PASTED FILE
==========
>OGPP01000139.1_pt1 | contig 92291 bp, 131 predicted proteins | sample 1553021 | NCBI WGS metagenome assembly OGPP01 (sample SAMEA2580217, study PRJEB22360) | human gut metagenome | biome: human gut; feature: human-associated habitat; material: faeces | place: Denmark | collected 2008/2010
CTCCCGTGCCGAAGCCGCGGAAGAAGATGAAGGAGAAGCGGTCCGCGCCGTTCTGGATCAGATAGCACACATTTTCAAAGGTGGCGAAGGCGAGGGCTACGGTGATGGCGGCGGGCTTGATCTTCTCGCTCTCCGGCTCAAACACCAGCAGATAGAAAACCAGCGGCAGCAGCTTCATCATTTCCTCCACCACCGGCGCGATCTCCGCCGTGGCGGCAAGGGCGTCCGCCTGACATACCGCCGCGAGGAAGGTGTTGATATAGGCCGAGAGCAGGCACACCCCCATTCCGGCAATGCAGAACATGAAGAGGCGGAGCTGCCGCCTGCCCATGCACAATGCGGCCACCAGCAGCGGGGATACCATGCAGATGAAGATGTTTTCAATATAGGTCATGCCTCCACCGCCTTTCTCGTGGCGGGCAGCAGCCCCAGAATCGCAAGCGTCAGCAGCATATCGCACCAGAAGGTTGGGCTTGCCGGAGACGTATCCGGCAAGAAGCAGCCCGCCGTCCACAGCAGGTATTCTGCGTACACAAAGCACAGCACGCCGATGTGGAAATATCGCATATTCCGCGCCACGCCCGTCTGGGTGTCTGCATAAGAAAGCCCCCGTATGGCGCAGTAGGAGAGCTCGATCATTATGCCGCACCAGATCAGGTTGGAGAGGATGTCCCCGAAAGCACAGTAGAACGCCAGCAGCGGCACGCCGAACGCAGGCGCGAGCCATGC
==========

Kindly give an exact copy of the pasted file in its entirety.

>OGPP01000139.1_pt1 | contig 92291 bp, 131 predicted proteins | sample 1553021 | NCBI WGS metagenome assembly OGPP01 (sample SAMEA2580217, study PRJEB22360) | human gut metagenome | biome: human gut; feature: human-associated habitat; material: faeces | place: Denmark | collected 2008/2010
CTCCCGTGCCGAAGCCGCGGAAGAAGATGAAGGAGAAGCGGTCCGCGCCGTTCTGGATCAGATAGCACACATTTTCAAAGGTGGCGAAGGCGAGGGCTACGGTGATGGCGGCGGGCTTGATCTTCTCGCTCTCCGGCTCAAACACCAGCAGATAGAAAACCAGCGGCAGCAGCTTCATCATTTCCTCCACCACCGGCGCGATCTCCGCCGTGGCGGCAAGGGCGTCCGCCTGACATACCGCCGCGAGGAAGGTGTTGATATAGGCCGAGAGCAGGCACACCCCCATTCCGGCAATGCAGAACATGAAGAGGCGGAGCTGCCGCCTGCCCATGCACAATGCGGCCACCAGCAGCGGGGATACCATGCAGATGAAGATGTTTTCAATATAGGTCATGCCTCCACCGCCTTTCTCGTGGCGGGCAGCAGCCCCAGAATCGCAAGCGTCAGCAGCATATCGCACCAGAAGGTTGGGCTTGCCGGAGACGTATCCGGCAAGAAGCAGCCCGCCGTCCACAGCAGGTATTCTGCGTACACAAAGCACAGCACGCCGATGTGGAAATATCGCATATTCCGCGCCACGCCCGTCTGGGTGTCTGCATAAGAAAGCCCCCGTATGGCGCAGTAGGAGAGCTCGATCATTATGCCGCACCAGATCAGGTTGGAGAGGATGTCCCCGAAAGCACAGTAGAACGCCAGCAGCGGCACGCCGAACGCAGGCGCGAGCCATGC